A 2018 ballot initiative creating minimum space requirements for livestock is set to go into effect on Jan. 1. Food industry interests are warning of possible shortages and price increases.
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Restaurants, grocery stores and industry groups in California are suing the state to block a farm animal welfare law set to go into effect on New Year’s Day that they say will destabilize the multibillion-dollar “national pork supply chain.”
They allege that the state has long delayed creation of a regulatory framework to shepherd these major changes that affect businesses across the country.
Proposition 12, which was approved by three out of five California voters in 2018, will require farm animals including calves, hens and pigs to be able to lie down and turn around in spaces in which they are confined. Businesses that fail to satisfy the space requirements will be penalized with fines up to $1,000 or as many as 180 days in jail, according to the California Department of Food and Agriculture.
The lawsuit, filed a month ago in California Superior Court in Sacramento, says that a “disconnect” between the bill approved by voters three years ago and the way the state is carrying it out will cause compliance chaos for all affected industries, especially the pork supply chain, which it says will face “substantial disruptions,” potentially including an abrupt stop to pork sales. The plaintiffs, including the California Grocers Association and the California Restaurant Association, are calling for a 28-month postponement to begin once final regulations are adopted.
The California Department of Food and Agriculture, the agency charged with putting the Proposition 12 regulations into effect, is “working to complete this process as quickly as possible while meeting the legally required steps for completion,” said Steve Lyle, a department spokesman. He said that state law did not allow for delays in carrying out ballot initiatives.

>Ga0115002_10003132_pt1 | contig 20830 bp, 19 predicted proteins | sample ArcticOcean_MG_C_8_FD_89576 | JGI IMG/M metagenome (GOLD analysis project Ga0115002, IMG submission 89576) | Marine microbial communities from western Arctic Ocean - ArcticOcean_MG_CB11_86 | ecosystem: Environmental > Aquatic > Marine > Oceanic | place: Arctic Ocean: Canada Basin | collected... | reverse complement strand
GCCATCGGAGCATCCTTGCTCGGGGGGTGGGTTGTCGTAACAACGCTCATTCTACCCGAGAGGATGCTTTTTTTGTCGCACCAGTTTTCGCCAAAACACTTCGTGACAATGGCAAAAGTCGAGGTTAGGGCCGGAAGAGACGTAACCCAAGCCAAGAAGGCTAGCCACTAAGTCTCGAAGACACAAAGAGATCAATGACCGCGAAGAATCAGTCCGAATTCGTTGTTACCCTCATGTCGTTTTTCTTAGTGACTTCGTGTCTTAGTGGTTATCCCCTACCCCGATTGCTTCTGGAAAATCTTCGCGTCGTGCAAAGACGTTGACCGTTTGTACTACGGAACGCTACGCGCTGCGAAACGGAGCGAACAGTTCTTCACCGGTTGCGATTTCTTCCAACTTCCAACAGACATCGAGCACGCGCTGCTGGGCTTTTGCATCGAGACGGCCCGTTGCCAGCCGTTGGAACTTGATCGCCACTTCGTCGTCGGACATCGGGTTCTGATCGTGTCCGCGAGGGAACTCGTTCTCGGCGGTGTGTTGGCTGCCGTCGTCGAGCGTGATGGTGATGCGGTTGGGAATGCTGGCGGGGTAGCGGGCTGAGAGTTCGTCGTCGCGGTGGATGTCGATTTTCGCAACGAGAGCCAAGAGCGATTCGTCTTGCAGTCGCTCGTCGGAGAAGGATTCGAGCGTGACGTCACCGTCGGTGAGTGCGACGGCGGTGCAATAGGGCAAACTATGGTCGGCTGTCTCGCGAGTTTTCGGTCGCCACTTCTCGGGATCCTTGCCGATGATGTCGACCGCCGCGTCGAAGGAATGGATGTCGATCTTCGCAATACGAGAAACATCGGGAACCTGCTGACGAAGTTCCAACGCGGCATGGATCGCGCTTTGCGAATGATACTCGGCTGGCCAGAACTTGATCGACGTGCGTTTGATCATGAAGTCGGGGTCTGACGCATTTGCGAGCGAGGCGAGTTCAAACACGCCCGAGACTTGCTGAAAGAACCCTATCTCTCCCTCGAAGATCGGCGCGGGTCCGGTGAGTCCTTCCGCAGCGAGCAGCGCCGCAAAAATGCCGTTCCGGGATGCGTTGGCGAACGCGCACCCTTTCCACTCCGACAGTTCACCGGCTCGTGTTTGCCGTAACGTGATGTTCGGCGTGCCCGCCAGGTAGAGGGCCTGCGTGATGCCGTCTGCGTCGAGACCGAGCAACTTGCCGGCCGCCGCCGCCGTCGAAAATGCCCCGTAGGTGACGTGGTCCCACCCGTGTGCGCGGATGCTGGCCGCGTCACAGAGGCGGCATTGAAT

Although the department was still accepting public comment on the regulations halfway through December, Mr. Lyle said that none of the revisions currently being considered would affect the “confinement standards” at the center of the debate, or require the Jan. 1 deadline to be pushed.
Mr. Lyle said that the department had had “many conversations” with pork producers who have already converted their barns to be compliant with the law’s minimum space requirements.
Each year, more than 60,000 pork suppliers sell more than 115 million hogs, leading to an estimated total gross income of more than $20 billion, according to the National Pork Producers Council.
In Iowa, the country’s largest pork-producing state with more than 5,400 pig farms, sales topped more than $40 billion in 2019, according to the Iowa Pork Producers Association. California is the nation’s largest consumer of pork, responsible for 14 percent of all the pork consumed in the United States, according to a February 2021 report by the global financial services company Rabobank. A majority of the pork comes from out-of-state pig farms.
State enforcement of Proposition 12 is scheduled to start in about two weeks, but “provisions necessary to avoid liability are not in effect,” the lawsuit says, alleging that the pork industry has not had sufficient time to adjust farming practices to be in compliance.